The Limitations (?) of Geography

Though Derek Walcott’s essay is the only one to explicitly (deeply, intimately, affectively) confront the “Caribbean” — Stuart Hall addresses it in passing several times as part of his larger critical-theoretical overview, and Nicholas Negroponte takes as his subject the “digital” rather than the “Caribbean” — these pieces speak, as a whole, to questions that come up again and again in the study of the Caribbean (and that will, I suspect, come up repeatedly over the course of this semester). Here I mean particularly the question “What is the Caribbean?” — and, of course, inseparable from that question is “How does one talk about the Caribbean?”

Walcott — affective, intimate, proliferative — is taking part in a certain way-of-writing-about the Caribbean (exemplified also by Edouard Glissant and Michel-Rolph Trouillot, for example) which privileges the poetic and poetics; one could perhaps refer to an “aesthetic Caribbean.” Still, he (as well as Glissant and Trouillot) all attempt to strike a delicate balance with this type of work; they caution against a reductive exoticization of the Caribbean while, at times, seeming to succumb to — if not exoticizations — somewhat essentializing flights of fancy.

Compare Walcott’s disdain for “the usual benign insult of the traveller…the islands passing in profile, their vegetal luxury, their backwardness and poverty” (77) to his description of Port of Spain: “a city ideal in its commercial and human proportions…this is how Athens may have been before it became a cultural echo” (74). This slipperiness in Walcott’s work is both frustrating and seductive, especially when compared to Hall’s very different approach — where Walcott is willing to, at times, let precision slip while engaging with the poetic, Hall is incredibly reluctant to make sweeping affective or historiographical claims, preferring to engage, precisely, dialectically, with smaller points.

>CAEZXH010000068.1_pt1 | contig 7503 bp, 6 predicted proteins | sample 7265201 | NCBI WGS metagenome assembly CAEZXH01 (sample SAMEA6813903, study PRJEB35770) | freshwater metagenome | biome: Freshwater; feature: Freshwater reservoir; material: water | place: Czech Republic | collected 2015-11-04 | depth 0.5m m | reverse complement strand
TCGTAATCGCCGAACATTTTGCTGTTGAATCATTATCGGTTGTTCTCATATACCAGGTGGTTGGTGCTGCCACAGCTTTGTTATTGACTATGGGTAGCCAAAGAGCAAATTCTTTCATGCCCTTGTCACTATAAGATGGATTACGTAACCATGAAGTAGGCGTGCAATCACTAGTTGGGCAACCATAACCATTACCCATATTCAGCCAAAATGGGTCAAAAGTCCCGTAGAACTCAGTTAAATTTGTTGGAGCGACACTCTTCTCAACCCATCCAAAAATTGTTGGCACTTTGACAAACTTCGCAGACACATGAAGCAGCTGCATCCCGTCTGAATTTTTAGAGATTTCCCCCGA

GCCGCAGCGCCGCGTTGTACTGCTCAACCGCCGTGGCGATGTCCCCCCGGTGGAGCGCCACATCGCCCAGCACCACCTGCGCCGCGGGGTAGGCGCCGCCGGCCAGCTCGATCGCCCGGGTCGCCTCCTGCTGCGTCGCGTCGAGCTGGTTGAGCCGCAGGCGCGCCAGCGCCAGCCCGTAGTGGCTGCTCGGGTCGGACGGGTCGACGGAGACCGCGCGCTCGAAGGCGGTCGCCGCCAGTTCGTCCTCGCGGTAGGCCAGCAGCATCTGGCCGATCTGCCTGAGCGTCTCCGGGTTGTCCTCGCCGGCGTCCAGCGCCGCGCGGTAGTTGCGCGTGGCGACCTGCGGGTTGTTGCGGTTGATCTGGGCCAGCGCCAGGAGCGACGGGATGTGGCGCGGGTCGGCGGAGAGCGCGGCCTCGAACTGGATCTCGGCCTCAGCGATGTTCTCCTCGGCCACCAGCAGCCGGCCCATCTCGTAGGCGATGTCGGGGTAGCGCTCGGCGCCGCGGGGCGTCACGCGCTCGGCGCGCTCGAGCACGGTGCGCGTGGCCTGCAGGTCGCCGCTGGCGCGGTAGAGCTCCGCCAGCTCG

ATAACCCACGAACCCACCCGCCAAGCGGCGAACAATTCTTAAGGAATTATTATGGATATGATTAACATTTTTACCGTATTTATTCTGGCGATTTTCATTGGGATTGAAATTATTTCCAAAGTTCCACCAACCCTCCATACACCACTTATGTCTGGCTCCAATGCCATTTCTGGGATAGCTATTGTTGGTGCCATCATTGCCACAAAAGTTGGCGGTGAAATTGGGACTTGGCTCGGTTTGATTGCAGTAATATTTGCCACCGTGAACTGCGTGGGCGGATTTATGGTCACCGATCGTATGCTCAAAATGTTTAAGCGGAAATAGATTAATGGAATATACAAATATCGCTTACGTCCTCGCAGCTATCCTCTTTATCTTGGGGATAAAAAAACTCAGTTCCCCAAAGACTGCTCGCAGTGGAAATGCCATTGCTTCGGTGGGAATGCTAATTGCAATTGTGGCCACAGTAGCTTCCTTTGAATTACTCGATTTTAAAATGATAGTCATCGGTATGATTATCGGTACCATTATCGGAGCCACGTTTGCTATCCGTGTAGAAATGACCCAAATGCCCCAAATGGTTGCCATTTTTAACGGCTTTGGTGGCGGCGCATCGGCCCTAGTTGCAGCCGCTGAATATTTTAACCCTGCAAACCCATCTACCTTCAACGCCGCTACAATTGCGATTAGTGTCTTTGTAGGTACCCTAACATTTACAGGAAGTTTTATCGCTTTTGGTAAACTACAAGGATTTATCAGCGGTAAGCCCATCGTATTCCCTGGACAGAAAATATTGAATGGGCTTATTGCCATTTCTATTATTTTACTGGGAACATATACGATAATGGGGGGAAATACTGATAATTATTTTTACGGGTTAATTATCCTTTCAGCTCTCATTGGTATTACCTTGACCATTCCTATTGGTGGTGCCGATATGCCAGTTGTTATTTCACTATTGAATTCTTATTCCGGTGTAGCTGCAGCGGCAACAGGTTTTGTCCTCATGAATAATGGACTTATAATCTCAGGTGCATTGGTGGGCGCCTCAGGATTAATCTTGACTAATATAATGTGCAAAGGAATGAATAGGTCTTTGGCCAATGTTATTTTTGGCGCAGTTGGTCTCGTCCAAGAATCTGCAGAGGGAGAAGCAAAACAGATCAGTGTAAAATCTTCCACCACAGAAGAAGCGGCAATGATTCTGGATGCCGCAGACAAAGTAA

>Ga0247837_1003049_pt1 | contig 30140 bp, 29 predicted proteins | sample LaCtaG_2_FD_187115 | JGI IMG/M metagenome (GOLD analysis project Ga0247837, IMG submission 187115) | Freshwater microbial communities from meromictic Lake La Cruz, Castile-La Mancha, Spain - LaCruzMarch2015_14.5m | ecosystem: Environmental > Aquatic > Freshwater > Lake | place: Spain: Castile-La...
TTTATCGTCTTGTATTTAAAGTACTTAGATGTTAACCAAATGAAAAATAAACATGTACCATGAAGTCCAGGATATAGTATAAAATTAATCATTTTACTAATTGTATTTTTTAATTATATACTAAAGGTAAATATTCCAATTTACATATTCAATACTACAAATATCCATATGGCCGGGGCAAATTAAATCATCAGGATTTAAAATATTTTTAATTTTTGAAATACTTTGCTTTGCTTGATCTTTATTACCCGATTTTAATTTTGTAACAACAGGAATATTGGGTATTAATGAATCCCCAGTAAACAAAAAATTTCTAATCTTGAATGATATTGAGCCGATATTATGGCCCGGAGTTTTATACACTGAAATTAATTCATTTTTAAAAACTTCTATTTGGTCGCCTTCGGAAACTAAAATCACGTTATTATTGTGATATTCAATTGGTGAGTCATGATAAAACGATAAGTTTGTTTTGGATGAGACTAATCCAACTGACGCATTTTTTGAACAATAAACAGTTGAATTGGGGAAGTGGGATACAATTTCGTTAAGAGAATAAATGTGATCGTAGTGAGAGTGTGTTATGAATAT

Still, despite their very different approaches, Walcott and Hall feel much more connected to each other than to Negroponte. Thinking about Walcott’s essay in terms of a dialectical approach is helpful here — in particular his focus on syncretism as constitutive of the lived experience of the Caribbean subject. The “dialect [Caribbean subjects] exchange” is “hearing two languages, one of the trees, one of schoolchildren…”  (80). Similarly, Walcott’s argument that history is written in a particular geography echoes Hall’s insistence that an engagement with very particular historical/social contexts is integral to historiographical and sociological work dealing with race.

Even putting aside Negroponte’s enthusiasm — or at least unconcern — about the projects of large-scale data collection, marketing, and surveillance he suggests are (will be?) the hallmarks of the “post-information age,” I found his suggestion that the future will include decentering and devaluing of place jarring after reading Hall and Walcott, who focus so intensely on the meaning and the specificity of place. Walcott has written a love letter to the Antilles-as-place. Hall’s argument similarly depends upon the specificity of place — he sets himself in opposition to a classical reading of Marx by pointing out its inapplicability outside of a particular Western European geographical/economic context (notably, using the example of plantation slavery in the Caribbean to make this point).

What, then, to make of an age that “will remove the limitations of geography” (165)? Is it true that digital living will result in the “transmission of place itself…[starting] to become possible” (165)? I can’t help but think this is a really reductive, technocratic-utopian position to take, and am left thinking about Walcott’s remarks on tourism. Negroponte suggests that he will be able to “see the Alps, hear the cowbells, and smell the (digital) manure in summer” from his digital living room (165).